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Discussion Starter #1
Hi there and thanks for your help.

I just changed from this:
11450


To this:

11451


And immediately lost 15 channels. The Antenna has a preamplifier at the mast.

What am I missing, what am I doing wrong?

Thanks again.
 

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The first device is NOT an amplifier. Rather it's a power supply FOR the amplifier that is presumably still up top at your antenna. The 2nd device IS an amplifier, and requires it's own power supply to operate.

I am guessing you just left the old preamp up top, and currently it's not having any DC power so it is dead, like an open circuit to RF.
Either:
1.) Go up top and remove the old Amplifier, and keep it with the Old Power Supply that goes with it.
Then follow the instructions that came with the new Amplifier for installing the new one.
Or
2.) Set the new amplifier aside, and put the old Power Supply back in that goes with the amp up top.
Don't waste your time trying to use both at the same time.
 

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Discussion Starter #3
Thanks for the reply majortom,

I went ahead and removed the old amplifier and the power supply and hooked the antenna directly into the new powered amplifier and ported the signal out to 2 tvs and still lost 5 important channels that I got with old setup.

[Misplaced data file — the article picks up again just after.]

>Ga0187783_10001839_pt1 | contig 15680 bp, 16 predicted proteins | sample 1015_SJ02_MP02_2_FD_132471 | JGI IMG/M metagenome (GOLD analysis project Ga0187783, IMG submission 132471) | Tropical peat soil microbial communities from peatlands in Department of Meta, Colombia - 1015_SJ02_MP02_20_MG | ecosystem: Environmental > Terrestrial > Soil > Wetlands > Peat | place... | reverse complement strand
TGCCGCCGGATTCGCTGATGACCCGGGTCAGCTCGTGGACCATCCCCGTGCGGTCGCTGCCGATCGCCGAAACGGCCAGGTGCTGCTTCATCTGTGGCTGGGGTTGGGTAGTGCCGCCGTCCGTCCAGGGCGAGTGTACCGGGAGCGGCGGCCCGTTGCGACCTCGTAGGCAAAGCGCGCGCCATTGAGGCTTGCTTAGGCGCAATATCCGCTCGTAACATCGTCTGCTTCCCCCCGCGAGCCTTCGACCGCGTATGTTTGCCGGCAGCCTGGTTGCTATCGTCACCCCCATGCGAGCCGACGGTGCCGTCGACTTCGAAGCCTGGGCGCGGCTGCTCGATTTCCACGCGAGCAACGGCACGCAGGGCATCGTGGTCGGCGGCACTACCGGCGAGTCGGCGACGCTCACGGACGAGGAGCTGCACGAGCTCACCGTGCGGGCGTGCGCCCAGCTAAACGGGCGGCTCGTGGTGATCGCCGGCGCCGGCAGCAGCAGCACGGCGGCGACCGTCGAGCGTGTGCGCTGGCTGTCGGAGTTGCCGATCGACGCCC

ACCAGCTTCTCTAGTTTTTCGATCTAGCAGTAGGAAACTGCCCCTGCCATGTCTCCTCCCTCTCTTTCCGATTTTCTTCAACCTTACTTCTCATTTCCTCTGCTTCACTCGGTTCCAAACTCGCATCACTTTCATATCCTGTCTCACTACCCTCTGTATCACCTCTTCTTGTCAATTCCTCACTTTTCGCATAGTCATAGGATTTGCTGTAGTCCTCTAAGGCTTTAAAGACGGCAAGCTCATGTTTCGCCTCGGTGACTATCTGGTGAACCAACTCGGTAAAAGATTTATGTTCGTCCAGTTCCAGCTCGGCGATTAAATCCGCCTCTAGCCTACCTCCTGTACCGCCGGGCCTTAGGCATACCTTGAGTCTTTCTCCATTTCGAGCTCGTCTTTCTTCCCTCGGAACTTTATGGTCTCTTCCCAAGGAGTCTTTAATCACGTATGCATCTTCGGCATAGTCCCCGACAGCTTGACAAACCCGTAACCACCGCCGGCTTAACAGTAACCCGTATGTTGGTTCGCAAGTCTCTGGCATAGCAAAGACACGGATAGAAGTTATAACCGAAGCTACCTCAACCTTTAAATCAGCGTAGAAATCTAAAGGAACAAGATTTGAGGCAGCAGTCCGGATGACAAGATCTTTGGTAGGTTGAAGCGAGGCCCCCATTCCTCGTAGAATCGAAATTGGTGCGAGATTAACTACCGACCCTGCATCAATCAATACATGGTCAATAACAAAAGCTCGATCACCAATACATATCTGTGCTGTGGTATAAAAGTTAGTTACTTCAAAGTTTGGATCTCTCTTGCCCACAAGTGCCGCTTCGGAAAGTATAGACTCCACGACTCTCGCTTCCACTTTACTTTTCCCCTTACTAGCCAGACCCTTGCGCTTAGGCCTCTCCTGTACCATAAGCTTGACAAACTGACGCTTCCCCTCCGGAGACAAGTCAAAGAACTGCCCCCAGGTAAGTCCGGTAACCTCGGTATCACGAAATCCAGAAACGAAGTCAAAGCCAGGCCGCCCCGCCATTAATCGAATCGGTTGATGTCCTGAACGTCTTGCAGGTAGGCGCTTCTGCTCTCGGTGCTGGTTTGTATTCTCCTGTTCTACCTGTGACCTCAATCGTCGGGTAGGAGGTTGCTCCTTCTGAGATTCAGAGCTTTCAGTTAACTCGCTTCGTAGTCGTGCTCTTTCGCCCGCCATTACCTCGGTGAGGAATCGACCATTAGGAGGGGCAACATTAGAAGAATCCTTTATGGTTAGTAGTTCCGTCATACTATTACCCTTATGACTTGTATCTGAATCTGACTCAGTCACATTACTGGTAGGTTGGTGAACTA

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I have only once used the 1 in 4 out CM3414, but it seemed to work OK.
One thing you have to keep in mind is it's really designed for CABLE TV service, in that it has zero filtering from strong local FM radio. Which can interfere with Local VHF Hi TV stations. At my sister's house I had to add some external FM filtering to keep the VHF Hi TV noise floor under control. And that was with the 3414, so was a net 8 dB Gain on each port I think.
 

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Wineguard preamp will work better because it is on the mast, before any line losses. It probably has more than +11dB gain as well.

I assume the CM-3412 was purchased to split the signal. When using a mast mounted preamp, a simple splitter might work better because the extra +11dB gain could cause overload. Try both and see which works best.
 

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I would agree with that. Here at my house, I use Winegard AP-8700 up top (it's been up there since 2009), and then spilt 8 ways where the downlead enters the basement. I then feed up to 8 TVs/Computer based TV tuners from that point throughout the house, and they all pretty much receive the same stations...
If your downlead isn't extremely long, you can use the CM412, but I would prefer the Winegard up top.
My sister's house was only like 25 to 30 ft from antenna to CM3414, so we went with that.
 

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Discussion Starter #7
I was hoping for a better outcome with the new powered amplifier. I naively thought that it would solve my reception problems. It did not.Thanks for your help.
 

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I was hoping for a better outcome with the new powered amplifier. I naively thought that it would solve my reception problems. It did not.Thanks for your help.
You never told us what the reception problem was that you were trying to solve, you only told us what you did.

Are there some channels that you want but are not getting? If so, we would need to know about your antenna and see a signal report to be able to help you.